Of Alice Bolin’s forthcoming essay collection Dead Girls: Essays on Surviving an American Obsession, Carmen Maria Machado writes, “I love this book. I want to take it into the middle of a crowded room and hold it up and scream until someone tackles me to the ground; even then, I’d probably keep screaming.”
These essays follow the gaze of the viewer and the imagination of the reader upon the body of the dead girl, found on TV screens, in true crime novels, and in the conjuring of iconic places. Alice’s argument shifts as her lens does, directed sometimes at this corpse-consuming culture that prefers its women dead, sometimes at herself, a participant in the devouring.
I met Alice Bolin six years ago at the edge of a crowded barroom in Missoula, Montana. She remembers that I told her I was writing about gluten; I don’t remember much, that being the time when I was deader than ever, regularly steeped in drunken resignation that I would never not be in peril. By reading her good tweets and octopus-armed essays ever since I’ve been lucky to watch the workings of this cultural critic’s curious mind. We recently spoke via Skype from our homes, Alice’s in Memphis, mine in Columbus, Ohio.
Elissa Washuta: You begin the book by saying: “This is a book about books. To try that again, it is a book about my fatal flaw: that I insist on learning everything from books.” Is it such a flaw? Do you think the learning from books is a pale comparison to learning from experience or however else people learn? I think we both learned a lot about the world from teen magazines when we were growing up in places that the teen magazines didn’t seem to care about. I don’t have any basis for comparison for having an upbringing of learning about the world more experientially than from book learning. But what do you think?
Alice Bolin: I’m glad you asked me about this because it’s something I’ve obviously been thinking about and wrestling with. What is real “experience” versus experiencing the world mediated through art? Part of the point of the book is that the experience of art is just as valid or just as much a part of life as “IRL” conversations or going to work or whatever. Art and media take up a large amount of our time, especially in this era of human existence, and those things have been just as real as other parts of my life. That’s one thing I was trying to do by marrying a critical approach with a memoir approach in the book. But at the same time, I do want to question those myths of place or myths about gender or crime, all of which are themes in the book. If we just look around us, and we look at the people who we know and at our own communities, often we know better than those myths. There were lots of things I knew about Los Angeles when I lived there because I saw them when I stepped outside. I saw the truth about race in Los Angeles, or about its neighborhoods, or what it was like to drive around. I didn’t need to read Joan Didion to learn that – and actually what she taught me was wrong, in some cases. The experience of art is a valid experience. But I think learning solely from art can be a problem.
EW: I’ve been thinking about the way you construct place on the page. The first essay in the book established the Dead Girl Show concept. And you open with Twin Peaks, which is set not far from where you grew up. And then in the second essay, you move to Moscow, Idaho, your hometown, and you’re writing about the American West and what you say is the “embodiment of the twin ideals of beauty and terror.” And you move to another place in the West, Los Angeles. There’s such a sharp contrast between living in a place that’s iconic and living in a place that people can’t quite picture. I’m wondering if you felt differences in the crafting of those places on the page for a reader. A place that’s mythic, iconic, one that readers already feel like they know even if they haven’t been there. And then one that you have the opportunity to construct from scratch for most readers.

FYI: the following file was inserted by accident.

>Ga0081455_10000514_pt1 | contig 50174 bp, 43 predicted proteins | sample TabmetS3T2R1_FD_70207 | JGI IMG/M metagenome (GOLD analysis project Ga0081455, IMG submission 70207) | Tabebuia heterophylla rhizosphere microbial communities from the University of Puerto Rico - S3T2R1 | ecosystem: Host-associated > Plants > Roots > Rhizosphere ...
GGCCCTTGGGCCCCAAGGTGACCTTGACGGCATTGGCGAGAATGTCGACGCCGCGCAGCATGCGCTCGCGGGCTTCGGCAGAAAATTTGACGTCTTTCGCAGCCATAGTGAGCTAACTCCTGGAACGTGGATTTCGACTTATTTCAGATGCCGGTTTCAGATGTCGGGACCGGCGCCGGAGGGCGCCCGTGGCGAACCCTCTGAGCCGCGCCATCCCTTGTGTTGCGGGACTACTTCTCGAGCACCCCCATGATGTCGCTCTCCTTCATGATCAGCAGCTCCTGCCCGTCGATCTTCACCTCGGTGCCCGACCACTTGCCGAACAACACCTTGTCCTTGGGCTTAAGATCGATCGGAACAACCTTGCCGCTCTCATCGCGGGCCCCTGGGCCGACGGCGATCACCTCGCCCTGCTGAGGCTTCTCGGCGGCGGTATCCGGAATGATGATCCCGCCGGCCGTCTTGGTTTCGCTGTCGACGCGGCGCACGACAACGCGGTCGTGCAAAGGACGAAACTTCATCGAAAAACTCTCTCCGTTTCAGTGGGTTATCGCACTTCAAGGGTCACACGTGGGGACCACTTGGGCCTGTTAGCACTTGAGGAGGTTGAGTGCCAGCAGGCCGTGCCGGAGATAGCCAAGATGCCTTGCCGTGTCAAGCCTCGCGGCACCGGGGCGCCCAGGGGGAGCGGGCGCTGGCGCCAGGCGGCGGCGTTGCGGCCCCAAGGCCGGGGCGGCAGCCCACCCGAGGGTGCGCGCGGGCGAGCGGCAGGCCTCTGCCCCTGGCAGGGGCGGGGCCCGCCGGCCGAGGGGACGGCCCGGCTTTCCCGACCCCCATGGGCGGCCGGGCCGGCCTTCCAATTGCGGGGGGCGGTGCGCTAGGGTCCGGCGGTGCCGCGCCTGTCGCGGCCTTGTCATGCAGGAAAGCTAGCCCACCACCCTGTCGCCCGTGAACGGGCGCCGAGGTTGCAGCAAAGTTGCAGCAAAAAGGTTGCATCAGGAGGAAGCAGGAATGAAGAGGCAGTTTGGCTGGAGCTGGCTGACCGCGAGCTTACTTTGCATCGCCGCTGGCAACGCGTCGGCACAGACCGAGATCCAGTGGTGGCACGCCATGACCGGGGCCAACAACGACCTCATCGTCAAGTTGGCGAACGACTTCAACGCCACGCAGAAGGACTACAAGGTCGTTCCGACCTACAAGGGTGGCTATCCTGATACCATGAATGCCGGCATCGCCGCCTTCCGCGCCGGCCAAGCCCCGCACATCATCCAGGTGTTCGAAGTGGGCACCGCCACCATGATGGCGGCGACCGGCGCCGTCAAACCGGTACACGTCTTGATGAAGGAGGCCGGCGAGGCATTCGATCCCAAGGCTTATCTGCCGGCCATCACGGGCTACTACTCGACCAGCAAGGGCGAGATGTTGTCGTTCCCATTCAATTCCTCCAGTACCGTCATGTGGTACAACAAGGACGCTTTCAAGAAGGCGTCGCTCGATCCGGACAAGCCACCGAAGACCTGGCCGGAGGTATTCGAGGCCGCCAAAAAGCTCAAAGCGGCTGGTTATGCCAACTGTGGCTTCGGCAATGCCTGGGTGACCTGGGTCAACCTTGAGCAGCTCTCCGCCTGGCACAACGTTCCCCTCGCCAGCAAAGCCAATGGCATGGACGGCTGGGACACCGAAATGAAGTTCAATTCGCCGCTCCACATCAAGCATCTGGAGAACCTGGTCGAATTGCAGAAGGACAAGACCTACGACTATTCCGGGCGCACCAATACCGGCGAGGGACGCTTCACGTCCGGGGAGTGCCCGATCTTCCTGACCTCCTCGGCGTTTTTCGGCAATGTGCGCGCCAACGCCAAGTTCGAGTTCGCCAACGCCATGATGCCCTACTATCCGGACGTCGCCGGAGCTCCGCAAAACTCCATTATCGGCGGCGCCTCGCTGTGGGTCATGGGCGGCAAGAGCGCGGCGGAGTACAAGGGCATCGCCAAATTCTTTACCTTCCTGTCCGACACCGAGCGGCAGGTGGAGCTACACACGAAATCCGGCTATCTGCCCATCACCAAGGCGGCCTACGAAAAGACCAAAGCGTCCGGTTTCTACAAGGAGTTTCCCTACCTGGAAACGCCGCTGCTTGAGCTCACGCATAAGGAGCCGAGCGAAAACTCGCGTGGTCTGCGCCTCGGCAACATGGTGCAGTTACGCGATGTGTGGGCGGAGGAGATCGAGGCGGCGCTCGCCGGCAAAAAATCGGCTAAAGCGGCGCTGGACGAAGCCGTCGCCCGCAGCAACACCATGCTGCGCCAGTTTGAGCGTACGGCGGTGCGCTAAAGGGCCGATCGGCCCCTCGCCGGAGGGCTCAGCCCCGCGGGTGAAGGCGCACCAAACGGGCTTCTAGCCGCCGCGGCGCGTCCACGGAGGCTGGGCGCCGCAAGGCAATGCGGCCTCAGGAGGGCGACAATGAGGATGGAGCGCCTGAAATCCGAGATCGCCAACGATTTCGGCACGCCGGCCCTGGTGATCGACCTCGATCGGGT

AB: Los Angeles is a place that is very iconic, but at the same time it’s difficult to conceive of or picture if you’ve never been there. When I went to Hollywood for the first time, I was like what the fuck? It’s kind of quirky and crime-ridden and full of weirdos, and I was like, what? This isn’t Hollywood. Because I was thinking Hollywood was like a red carpet stretched along the street and Cate Blanchett would be standing there or whatever. For me writing about Los Angeles was building it from the ground up, looking around me and being like, this is not what I pictured. In fact, I sort of pictured nothing—I had nothing to picture. All I could think about were these concepts, like show business and celebrity and even the ocean. It all felt very abstract to me.
Writing about Moscow and the Northwest was different because I was trying to describe this landscape that is quite strange – describing these steep rolling hills that exist in northern Idaho and eastern Washington in a way people would be able to picture, or at least might be tempted to Google.
EW: Right now, I’m working on a book chapter that’s largely about where I grew up. I’ve been learning all these new things about my home and the way that it was culturally constructed that I didn’t know. Like I didn’t know until very recently the first Friday the 13th film was filmed very close to where I grew up. It’s a process of researching and then rendering a place that was so familiar to me that I thought it was the center of the universe. In writing the book, did you have any moments when your home became strange to you?